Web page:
Last Updated: September 09, 2019
· kencoder

Hello "Distributed Computing"

This is a quick digest of my study about "Distributed Computing" recently.


What is "Distributed Computing" ?

If you don't know what is "Distributed Computing", these are some simple cases that make you interested.

  • Case 1: Twitter: Why twitter can deliver tweets to my followers so fast?
  • Case 2: Instagram: Why Instagram can store so many images?

Reasons to use

Need for Speed:

  • Speed to overall response time by decrease the queue time
  • Decrease network latency due to route ### Need for stability:
  • Fault Tolerance by preventing single point of failure ### Need for scalability
  • Every computing node has its own limitation to serve. It can server 2K users but not 2B users.

Reasons not to use

  • Building prototype . Note: not so many users yet
  • The request can wait. E.g daily statistic reporting.
  • (I still feature it out) *


1 Response
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I have been doing a lot of research into distributed platforms/applications lately, as I am building an application that will need to take advantage of a distributed platform. While I haven't been able to put all of the below into practice simultaneously, I have tried each individually (as well as many others) to help decide what should (or shouldn't) be in my application.

In my opinion, the only way to be continuously successful with any distributed application is to implement the following:

  • <abbr title="Hierarchical Model–View–Controller">HMVC</abbr>, <abbr title="Presentation–Abstraction–Control">PAC</abbr>, or similar system architecture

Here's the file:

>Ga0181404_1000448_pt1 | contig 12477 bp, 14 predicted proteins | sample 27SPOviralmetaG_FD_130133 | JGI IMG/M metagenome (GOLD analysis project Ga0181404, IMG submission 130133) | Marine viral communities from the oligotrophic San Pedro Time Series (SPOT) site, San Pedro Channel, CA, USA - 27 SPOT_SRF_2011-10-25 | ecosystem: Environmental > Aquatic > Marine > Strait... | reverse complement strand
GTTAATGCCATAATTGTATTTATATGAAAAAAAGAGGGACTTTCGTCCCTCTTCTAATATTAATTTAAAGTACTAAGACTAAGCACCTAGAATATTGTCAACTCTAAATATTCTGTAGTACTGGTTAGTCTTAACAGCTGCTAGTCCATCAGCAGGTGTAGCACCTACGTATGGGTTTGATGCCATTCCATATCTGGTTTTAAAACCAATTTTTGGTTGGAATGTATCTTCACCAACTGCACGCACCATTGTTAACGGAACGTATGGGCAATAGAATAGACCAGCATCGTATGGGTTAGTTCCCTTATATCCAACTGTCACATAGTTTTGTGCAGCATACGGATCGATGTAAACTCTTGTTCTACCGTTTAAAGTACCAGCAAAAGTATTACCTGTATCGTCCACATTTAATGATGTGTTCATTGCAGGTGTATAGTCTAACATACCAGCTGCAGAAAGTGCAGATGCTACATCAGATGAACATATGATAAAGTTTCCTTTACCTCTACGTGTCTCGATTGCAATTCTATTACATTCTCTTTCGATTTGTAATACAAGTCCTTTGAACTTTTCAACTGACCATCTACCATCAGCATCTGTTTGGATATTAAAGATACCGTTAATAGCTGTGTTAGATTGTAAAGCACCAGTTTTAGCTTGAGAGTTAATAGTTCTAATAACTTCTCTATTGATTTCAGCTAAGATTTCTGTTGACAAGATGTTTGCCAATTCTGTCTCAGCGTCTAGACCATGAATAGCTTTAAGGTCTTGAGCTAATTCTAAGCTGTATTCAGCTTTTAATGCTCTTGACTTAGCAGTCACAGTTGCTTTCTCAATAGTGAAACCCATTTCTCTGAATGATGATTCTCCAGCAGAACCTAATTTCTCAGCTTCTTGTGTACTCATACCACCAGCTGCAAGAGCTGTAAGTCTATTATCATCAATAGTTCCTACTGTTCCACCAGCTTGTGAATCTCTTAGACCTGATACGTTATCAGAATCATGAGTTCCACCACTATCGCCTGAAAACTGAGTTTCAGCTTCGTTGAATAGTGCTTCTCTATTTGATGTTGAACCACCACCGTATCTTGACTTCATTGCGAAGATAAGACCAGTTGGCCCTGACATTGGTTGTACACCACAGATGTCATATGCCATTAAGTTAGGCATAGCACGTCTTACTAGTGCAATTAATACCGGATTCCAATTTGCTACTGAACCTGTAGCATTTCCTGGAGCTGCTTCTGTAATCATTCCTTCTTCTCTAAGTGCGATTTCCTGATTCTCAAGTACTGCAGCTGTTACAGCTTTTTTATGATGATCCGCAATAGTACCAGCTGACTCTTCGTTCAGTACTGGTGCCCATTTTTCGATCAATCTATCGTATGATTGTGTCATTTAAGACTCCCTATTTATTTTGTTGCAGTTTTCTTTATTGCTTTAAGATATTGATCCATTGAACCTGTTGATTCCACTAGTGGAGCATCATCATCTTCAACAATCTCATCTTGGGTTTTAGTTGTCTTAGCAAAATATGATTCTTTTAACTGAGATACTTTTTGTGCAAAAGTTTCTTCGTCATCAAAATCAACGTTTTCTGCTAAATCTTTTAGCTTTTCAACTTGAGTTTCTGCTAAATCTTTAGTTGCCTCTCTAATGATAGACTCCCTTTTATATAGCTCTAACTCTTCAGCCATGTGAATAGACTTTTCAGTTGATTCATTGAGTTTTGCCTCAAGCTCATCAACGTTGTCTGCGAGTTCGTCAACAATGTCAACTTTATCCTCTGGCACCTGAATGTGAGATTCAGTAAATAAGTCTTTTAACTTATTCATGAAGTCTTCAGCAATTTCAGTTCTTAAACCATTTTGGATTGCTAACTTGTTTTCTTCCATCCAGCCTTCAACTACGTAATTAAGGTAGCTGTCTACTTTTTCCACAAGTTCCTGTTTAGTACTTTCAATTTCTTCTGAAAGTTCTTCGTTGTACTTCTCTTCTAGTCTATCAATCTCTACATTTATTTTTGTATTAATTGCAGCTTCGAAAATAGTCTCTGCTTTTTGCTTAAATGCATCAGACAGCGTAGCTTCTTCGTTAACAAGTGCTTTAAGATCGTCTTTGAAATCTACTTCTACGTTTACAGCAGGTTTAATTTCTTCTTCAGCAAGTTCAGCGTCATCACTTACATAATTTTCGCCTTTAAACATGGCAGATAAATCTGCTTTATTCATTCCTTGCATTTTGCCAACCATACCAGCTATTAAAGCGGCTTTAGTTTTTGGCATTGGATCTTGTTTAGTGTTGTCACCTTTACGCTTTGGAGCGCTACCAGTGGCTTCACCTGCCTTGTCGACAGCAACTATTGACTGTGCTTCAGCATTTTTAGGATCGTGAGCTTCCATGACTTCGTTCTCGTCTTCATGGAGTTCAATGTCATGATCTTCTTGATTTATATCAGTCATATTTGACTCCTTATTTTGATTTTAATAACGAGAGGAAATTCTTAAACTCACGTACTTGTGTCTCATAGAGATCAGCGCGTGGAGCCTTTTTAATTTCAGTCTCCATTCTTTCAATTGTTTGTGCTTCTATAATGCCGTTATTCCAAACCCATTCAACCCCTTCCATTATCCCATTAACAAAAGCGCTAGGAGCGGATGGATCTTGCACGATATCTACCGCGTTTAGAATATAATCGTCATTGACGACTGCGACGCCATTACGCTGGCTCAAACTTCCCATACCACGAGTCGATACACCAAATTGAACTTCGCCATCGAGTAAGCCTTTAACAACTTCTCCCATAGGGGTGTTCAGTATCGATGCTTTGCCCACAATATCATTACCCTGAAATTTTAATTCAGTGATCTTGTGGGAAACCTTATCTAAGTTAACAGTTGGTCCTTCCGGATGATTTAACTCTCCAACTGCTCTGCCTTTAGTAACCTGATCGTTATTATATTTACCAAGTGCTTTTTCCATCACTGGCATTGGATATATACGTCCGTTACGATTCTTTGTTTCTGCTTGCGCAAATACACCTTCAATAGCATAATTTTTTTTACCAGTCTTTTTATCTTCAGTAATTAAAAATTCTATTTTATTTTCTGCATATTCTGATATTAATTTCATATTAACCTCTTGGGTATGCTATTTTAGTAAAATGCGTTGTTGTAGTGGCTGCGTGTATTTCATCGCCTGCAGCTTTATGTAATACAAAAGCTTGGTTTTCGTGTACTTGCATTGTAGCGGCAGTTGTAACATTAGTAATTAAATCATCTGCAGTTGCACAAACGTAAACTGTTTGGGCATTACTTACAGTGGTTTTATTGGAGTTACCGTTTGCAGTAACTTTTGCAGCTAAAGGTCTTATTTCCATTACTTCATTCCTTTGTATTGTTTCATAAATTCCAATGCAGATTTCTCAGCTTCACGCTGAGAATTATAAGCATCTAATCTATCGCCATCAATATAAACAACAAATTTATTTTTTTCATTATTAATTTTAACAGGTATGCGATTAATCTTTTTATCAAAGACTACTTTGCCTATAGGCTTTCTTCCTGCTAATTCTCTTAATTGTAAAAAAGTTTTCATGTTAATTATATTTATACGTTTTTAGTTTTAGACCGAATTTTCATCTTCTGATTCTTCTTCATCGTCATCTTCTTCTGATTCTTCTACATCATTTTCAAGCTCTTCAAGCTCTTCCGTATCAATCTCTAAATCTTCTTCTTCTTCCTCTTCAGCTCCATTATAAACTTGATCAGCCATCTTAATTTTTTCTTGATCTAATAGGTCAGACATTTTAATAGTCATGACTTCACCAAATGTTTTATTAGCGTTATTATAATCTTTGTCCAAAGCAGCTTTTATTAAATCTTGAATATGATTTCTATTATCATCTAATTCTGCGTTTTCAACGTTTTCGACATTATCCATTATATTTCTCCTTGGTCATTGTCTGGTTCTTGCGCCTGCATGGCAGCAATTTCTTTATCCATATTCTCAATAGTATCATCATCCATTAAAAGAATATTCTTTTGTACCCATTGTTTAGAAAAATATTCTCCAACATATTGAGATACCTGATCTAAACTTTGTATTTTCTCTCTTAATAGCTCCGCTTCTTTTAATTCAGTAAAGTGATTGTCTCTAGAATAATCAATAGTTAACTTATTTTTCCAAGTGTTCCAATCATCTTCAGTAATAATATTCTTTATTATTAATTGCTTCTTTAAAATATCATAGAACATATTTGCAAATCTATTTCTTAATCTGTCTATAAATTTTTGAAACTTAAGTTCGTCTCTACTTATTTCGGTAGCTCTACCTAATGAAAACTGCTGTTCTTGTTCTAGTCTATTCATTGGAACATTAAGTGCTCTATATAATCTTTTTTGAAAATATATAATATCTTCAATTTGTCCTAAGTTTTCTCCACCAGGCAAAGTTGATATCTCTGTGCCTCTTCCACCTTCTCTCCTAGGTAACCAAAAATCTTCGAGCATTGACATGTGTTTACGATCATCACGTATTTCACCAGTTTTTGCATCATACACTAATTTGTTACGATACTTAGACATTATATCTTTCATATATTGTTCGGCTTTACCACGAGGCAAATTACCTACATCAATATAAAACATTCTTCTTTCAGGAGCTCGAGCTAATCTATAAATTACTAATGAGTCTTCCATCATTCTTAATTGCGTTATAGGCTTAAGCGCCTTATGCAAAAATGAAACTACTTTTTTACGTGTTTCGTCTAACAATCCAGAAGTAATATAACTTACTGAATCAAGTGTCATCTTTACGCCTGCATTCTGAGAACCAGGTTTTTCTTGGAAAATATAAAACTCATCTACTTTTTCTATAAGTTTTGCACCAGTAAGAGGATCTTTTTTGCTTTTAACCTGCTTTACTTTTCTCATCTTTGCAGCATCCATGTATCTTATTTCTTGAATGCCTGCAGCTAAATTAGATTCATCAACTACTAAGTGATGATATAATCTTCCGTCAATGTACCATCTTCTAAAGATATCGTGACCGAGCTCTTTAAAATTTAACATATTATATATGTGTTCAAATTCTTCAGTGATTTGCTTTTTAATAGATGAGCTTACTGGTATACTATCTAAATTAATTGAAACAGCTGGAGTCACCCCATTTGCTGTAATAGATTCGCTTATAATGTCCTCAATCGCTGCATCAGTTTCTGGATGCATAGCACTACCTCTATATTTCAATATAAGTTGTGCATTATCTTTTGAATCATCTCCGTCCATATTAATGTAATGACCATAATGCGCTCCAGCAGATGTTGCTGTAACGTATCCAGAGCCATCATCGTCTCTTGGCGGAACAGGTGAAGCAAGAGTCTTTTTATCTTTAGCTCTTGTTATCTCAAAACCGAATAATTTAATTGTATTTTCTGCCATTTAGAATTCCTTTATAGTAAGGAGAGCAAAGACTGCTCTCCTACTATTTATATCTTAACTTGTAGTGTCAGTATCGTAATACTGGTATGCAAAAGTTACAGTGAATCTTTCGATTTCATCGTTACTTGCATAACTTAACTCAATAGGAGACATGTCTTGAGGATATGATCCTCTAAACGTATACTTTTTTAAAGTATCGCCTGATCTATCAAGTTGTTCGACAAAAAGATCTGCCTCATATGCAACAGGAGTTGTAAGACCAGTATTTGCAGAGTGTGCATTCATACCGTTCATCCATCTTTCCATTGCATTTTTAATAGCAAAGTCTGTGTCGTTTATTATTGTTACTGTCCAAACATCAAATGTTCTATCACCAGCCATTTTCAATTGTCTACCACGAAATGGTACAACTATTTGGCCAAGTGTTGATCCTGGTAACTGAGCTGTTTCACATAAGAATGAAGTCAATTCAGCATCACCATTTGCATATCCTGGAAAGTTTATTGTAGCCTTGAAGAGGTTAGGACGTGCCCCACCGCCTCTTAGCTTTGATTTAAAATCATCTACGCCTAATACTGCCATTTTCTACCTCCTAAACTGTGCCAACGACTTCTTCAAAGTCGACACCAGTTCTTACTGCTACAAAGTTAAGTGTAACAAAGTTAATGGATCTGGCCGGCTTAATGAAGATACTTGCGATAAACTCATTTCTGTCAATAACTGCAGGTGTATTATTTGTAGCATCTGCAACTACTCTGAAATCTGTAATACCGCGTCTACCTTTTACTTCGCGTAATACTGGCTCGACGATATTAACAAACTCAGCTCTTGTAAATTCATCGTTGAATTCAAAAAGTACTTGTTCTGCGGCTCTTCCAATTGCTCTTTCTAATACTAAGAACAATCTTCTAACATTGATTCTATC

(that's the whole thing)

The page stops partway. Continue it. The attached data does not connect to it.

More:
• Package management/build tools (e.g. NPM, Composer, Gulp, Grunt, etc.)
  • Great server & client side caching
  • <abbr title="Testing Driven Development">TDD</abbr> + Continuous Integration service
  • Easily/quickly scalable servers
  • Good in-code documentation
  • Use plenty of open source libraries

Without these, managing and extending a distributed application seems to just become too cumbersome. Beyond these things, there are plenty of "optional" extras (such as using a build language, semantic versioning, and/or Git) that will greatly help the process.

Also, while it may take ~1 second to send a page to the user from the time the request was sent, the machine will usually process the request and move on to the next after about 200 or 300 milliseconds; the rest of the time is spent jumping between servers/routers to get from the server to the user.

Of course for more complex applications, the process time can increase some. But if you are using a using a distributed application, this increase can usually be negated or at least minimized.

over 1 year ago ·